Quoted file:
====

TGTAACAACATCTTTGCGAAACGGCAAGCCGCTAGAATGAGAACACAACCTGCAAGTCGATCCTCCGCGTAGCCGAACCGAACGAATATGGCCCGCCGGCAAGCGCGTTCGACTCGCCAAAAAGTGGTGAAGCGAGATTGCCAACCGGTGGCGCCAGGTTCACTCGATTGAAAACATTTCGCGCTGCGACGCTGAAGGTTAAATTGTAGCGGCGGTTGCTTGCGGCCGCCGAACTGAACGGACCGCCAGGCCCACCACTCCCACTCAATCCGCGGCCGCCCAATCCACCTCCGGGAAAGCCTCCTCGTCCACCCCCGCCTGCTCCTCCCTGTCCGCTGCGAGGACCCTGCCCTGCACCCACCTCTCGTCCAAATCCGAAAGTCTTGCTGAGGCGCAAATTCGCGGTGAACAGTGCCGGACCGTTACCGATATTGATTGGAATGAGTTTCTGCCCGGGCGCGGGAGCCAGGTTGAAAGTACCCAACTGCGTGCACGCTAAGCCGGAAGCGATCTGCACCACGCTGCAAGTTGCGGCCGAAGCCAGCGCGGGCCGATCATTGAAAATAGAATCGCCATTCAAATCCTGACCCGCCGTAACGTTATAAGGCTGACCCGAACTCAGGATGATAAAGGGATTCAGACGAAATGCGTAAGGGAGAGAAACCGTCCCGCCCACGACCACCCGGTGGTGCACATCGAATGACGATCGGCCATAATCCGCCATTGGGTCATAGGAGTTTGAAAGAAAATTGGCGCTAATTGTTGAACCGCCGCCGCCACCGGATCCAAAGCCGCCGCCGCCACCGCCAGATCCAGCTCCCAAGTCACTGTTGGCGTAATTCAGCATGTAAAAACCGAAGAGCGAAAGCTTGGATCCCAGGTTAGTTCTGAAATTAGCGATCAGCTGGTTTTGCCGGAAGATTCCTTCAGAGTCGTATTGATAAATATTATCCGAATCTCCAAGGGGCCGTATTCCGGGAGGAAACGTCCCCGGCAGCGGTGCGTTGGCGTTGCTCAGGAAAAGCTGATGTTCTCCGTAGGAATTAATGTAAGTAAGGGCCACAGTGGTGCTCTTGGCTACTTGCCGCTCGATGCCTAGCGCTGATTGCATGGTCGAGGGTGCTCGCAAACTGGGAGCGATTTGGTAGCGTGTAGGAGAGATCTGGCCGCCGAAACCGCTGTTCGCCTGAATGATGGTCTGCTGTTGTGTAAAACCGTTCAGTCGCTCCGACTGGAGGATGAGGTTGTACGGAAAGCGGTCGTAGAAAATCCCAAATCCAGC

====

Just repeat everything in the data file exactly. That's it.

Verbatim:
TGTAACAACATCTTTGCGAAACGGCAAGCCGCTAGAATGAGAACACAACCTGCAAGTCGATCCTCCGCGTAGCCGAACCGAACGAATATGGCCCGCCGGCAAGCGCGTTCGACTCGCCAAAAAGTGGTGAAGCGAGATTGCCAACCGGTGGCGCCAGGTTCACTCGATTGAAAACATTTCGCGCTGCGACGCTGAAGGTTAAATTGTAGCGGCGGTTGCTTGCGGCCGCCGAACTGAACGGACCGCCAGGCCCACCACTCCCACTCAATCCGCGGCCGCCCAATCCACCTCCGGGAAAGCCTCCTCGTCCACCCCCGCCTGCTCCTCCCTGTCCGCTGCGAGGACCCTGCCCTGCACCCACCTCTCGTCCAAATCCGAAAGTCTTGCTGAGGCGCAAATTCGCGGTGAACAGTGCCGGACCGTTACCGATATTGATTGGAATGAGTTTCTGCCCGGGCGCGGGAGCCAGGTTGAAAGTACCCAACTGCGTGCACGCTAAGCCGGAAGCGATCTGCACCACGCTGCAAGTTGCGGCCGAAGCCAGCGCGGGCCGATCATTGAAAATAGAATCGCCATTCAAATCCTGACCCGCCGTAACGTTATAAGGCTGACCCGAACTCAGGATGATAAAGGGATTCAGACGAAATGCGTAAGGGAGAGAAACCGTCCCGCCCACGACCACCCGGTGGTGCACATCGAATGACGATCGGCCATAATCCGCCATTGGGTCATAGGAGTTTGAAAGAAAATTGGCGCTAATTGTTGAACCGCCGCCGCCACCGGATCCAAAGCCGCCGCCGCCACCGCCAGATCCAGCTCCCAAGTCACTGTTGGCGTAATTCAGCATGTAAAAACCGAAGAGCGAAAGCTTGGATCCCAGGTTAGTTCTGAAATTAGCGATCAGCTGGTTTTGCCGGAAGATTCCTTCAGAGTCGTATTGATAAATATTATCCGAATCTCCAAGGGGCCGTATTCCGGGAGGAAACGTCCCCGGCAGCGGTGCGTTGGCGTTGCTCAGGAAAAGCTGATGTTCTCCGTAGGAATTAATGTAAGTAAGGGCCACAGTGGTGCTCTTGGCTACTTGCCGCTCGATGCCTAGCGCTGATTGCATGGTCGAGGGTGCTCGCAAACTGGGAGCGATTTGGTAGCGTGTAGGAGAGATCTGGCCGCCGAAACCGCTGTTCGCCTGAATGATGGTCTGCTGTTGTGTAAAACCGTTCAGTCGCTCCGACTGGAGGATGAGGTTGTACGGAAAGCGGTCGTAGAAAATCCCAAATCCAGC